But assuming the PM was owed all that backpay he should be investigated for poor management creating a massive liability to the state. Ah but I think we all know he has had a holiday or two in the last 25 years. Perhaps he forgot to record them ?
Confused said…
Just checking to make sure I'm on the right roadmap?
"We are having a coup to stop us having a coup?" Have I got that right?
Just bear with me as I'm having a little trouble with the logic of this roadmap - it sort of doesn't quite make sense?
Not confused said…
I never heard so much complaints after 1987 and 2000 coups any others in between.

Now we have an unprecedented positive move and people now come out crying foul.

Anonymous said…
Freedom from corruption

Why would putting in a civilian as interim PM be any better than Bainimarama? At least we know what we get with Bainimarama, where he stands and what he is trying to do. If you change to a "civilian PM" you might get someone like we did with Qarase. He was put in as an interim PM but had a hidden agenda to grab power for himself at any cost. The ones that would love Bainimarama to go are the fat cat elite that grew rice under Qarase and their supporters e.g. chiefs, politicians (mostly SDL but all arecurrently out of a job), public servants not able to take bribes any more and big business owners who are now unable to price gouge and rob the country blind. Which one of these are you?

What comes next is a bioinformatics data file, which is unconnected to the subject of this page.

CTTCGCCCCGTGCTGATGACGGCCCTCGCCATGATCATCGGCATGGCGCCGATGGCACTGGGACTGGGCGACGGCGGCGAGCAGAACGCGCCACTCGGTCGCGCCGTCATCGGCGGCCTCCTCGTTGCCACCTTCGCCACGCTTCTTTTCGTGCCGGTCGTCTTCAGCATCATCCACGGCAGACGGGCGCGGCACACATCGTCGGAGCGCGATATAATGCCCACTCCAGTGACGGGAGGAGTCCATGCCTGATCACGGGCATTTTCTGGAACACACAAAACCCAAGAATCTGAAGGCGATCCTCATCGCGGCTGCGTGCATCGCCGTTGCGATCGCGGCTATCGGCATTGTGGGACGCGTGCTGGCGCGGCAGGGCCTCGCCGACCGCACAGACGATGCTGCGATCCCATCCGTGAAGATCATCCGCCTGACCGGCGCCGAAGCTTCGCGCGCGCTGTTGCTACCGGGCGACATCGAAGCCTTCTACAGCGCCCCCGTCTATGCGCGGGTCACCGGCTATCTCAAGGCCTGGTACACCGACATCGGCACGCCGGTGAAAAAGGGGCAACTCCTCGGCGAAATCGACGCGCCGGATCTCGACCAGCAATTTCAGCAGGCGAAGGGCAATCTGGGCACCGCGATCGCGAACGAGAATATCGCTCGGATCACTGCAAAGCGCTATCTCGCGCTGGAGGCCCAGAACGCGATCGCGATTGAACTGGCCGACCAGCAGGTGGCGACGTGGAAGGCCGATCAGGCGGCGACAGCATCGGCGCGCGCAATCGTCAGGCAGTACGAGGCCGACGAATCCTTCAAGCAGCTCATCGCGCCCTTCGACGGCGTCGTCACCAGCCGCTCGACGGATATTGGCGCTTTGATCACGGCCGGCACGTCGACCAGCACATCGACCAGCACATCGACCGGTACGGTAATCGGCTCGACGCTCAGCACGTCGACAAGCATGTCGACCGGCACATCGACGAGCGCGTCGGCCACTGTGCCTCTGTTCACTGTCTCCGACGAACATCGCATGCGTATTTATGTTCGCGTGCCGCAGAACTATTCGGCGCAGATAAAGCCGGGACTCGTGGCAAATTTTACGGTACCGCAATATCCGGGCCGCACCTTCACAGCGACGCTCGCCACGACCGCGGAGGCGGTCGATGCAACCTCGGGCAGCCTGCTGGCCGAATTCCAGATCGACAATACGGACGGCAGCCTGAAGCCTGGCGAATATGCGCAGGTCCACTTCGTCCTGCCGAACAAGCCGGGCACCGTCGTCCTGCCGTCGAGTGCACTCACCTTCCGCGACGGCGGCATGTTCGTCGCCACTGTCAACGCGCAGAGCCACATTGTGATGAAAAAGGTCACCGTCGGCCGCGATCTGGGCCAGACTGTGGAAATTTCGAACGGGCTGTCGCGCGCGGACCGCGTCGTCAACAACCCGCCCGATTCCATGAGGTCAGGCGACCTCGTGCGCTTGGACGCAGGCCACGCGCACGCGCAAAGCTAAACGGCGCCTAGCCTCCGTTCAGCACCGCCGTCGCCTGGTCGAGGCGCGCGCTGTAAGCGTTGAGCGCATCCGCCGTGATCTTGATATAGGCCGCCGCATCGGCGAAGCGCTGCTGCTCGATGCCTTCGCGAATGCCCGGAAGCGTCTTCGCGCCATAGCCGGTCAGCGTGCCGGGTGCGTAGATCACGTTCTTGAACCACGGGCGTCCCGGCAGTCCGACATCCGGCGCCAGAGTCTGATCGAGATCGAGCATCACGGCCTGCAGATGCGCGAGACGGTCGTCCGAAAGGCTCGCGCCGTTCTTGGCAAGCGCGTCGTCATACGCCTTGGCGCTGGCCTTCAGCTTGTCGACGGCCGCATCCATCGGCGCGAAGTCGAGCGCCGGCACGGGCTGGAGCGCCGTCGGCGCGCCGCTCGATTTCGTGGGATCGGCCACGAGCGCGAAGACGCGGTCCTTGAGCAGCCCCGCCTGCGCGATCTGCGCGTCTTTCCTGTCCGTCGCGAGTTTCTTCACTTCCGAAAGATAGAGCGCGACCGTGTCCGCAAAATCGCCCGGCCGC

Anonymous said…
Confused about corruption? Want to know what the next Commission in Fiji must be? We need a Commission to hear all complaints concerning corruption in the Insurance Industry. Brokers, insurance companies, their associated and conflicted interests which have led to corrupt refusals of claims and the wording of certain insurance company contracts which also borders on corruption. All Brokers and agents must be licensed. This must happen as soon as feasible. If you think that 2014 seems a long way off: just sit down a moment and think this all through.
Anonymous said…
@ Freedom from Corruption

Which one are you? You are quite right to ask this simple question. Because we ALL have been a party to this corruption: all of us. Our ignorance of world affairs, our dishonesty, our easiness with doing things the 'easy way', our allowance of insertion into clauses of contracts terms like 'spurious': in this case the ease with which a locally-owned insurance company will disallow the fitting of genuine parts in motor vehicles. What a scandal that is! What are we going to do about it? Exposure and a Commission are required to hang these greedy insurance company owners 'out to dry'. We are all a party to this and part of the problem: do we intend to become part of the solution? Stop whingeing and get out there and complain using every channel available: Chambers of Commerce, Honest Police Officers, Commissioners of Divisions, Commissions in place and, if need be, in person! No democracy can withstand this level of malfeasance and dishonesty on the part of a society and its members, who choose to do.....nothing.

Popular posts from this blog

Lessons from Africa

Fijian Holdings Scandal: Betrayal by their trusted sons